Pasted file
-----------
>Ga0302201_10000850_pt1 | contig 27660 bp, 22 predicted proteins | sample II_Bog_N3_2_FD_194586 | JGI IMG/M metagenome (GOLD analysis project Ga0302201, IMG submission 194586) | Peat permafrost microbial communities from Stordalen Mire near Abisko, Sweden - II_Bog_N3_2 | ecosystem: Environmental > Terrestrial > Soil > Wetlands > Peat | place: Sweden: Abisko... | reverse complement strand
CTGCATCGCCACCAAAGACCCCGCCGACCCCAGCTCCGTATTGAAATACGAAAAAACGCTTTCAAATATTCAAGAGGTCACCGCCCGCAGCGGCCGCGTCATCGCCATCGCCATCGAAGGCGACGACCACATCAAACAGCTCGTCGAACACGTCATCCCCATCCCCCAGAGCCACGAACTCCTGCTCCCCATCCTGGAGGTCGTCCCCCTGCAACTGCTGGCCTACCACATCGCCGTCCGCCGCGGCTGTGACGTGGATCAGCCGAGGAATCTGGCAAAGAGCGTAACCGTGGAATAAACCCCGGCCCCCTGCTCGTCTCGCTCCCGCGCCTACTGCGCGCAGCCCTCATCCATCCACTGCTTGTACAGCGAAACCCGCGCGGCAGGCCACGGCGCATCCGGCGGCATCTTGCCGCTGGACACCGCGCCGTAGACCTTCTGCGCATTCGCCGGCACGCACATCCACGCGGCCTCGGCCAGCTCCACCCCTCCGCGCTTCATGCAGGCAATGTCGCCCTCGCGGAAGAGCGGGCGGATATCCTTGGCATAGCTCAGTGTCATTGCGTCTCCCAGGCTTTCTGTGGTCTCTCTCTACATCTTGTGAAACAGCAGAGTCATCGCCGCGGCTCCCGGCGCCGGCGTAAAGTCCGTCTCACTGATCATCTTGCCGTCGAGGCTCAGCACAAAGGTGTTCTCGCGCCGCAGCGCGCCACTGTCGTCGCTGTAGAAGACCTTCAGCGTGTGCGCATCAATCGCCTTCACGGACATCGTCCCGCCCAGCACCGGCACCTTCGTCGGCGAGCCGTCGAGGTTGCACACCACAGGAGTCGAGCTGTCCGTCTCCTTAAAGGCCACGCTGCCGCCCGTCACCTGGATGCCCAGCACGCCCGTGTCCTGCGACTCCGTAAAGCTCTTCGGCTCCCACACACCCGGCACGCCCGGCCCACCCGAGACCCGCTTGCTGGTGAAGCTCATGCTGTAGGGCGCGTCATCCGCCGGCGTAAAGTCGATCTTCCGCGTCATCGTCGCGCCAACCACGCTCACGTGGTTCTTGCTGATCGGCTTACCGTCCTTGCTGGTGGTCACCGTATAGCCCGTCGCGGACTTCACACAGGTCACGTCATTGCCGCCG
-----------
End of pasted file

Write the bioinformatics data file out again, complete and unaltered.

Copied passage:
>Ga0302201_10000850_pt1 | contig 27660 bp, 22 predicted proteins | sample II_Bog_N3_2_FD_194586 | JGI IMG/M metagenome (GOLD analysis project Ga0302201, IMG submission 194586) | Peat permafrost microbial communities from Stordalen Mire near Abisko, Sweden - II_Bog_N3_2 | ecosystem: Environmental > Terrestrial > Soil > Wetlands > Peat | place: Sweden: Abisko... | reverse complement strand
CTGCATCGCCACCAAAGACCCCGCCGACCCCAGCTCCGTATTGAAATACGAAAAAACGCTTTCAAATATTCAAGAGGTCACCGCCCGCAGCGGCCGCGTCATCGCCATCGCCATCGAAGGCGACGACCACATCAAACAGCTCGTCGAACACGTCATCCCCATCCCCCAGAGCCACGAACTCCTGCTCCCCATCCTGGAGGTCGTCCCCCTGCAACTGCTGGCCTACCACATCGCCGTCCGCCGCGGCTGTGACGTGGATCAGCCGAGGAATCTGGCAAAGAGCGTAACCGTGGAATAAACCCCGGCCCCCTGCTCGTCTCGCTCCCGCGCCTACTGCGCGCAGCCCTCATCCATCCACTGCTTGTACAGCGAAACCCGCGCGGCAGGCCACGGCGCATCCGGCGGCATCTTGCCGCTGGACACCGCGCCGTAGACCTTCTGCGCATTCGCCGGCACGCACATCCACGCGGCCTCGGCCAGCTCCACCCCTCCGCGCTTCATGCAGGCAATGTCGCCCTCGCGGAAGAGCGGGCGGATATCCTTGGCATAGCTCAGTGTCATTGCGTCTCCCAGGCTTTCTGTGGTCTCTCTCTACATCTTGTGAAACAGCAGAGTCATCGCCGCGGCTCCCGGCGCCGGCGTAAAGTCCGTCTCACTGATCATCTTGCCGTCGAGGCTCAGCACAAAGGTGTTCTCGCGCCGCAGCGCGCCACTGTCGTCGCTGTAGAAGACCTTCAGCGTGTGCGCATCAATCGCCTTCACGGACATCGTCCCGCCCAGCACCGGCACCTTCGTCGGCGAGCCGTCGAGGTTGCACACCACAGGAGTCGAGCTGTCCGTCTCCTTAAAGGCCACGCTGCCGCCCGTCACCTGGATGCCCAGCACGCCCGTGTCCTGCGACTCCGTAAAGCTCTTCGGCTCCCACACACCCGGCACGCCCGGCCCACCCGAGACCCGCTTGCTGGTGAAGCTCATGCTGTAGGGCGCGTCATCCGCCGGCGTAAAGTCGATCTTCCGCGTCATCGTCGCGCCAACCACGCTCACGTGGTTCTTGCTGATCGGCTTACCGTCCTTGCTGGTGGTCACCGTATAGCCCGTCGCGGACTTCACACAGGTCACGTCATTGCCGCCG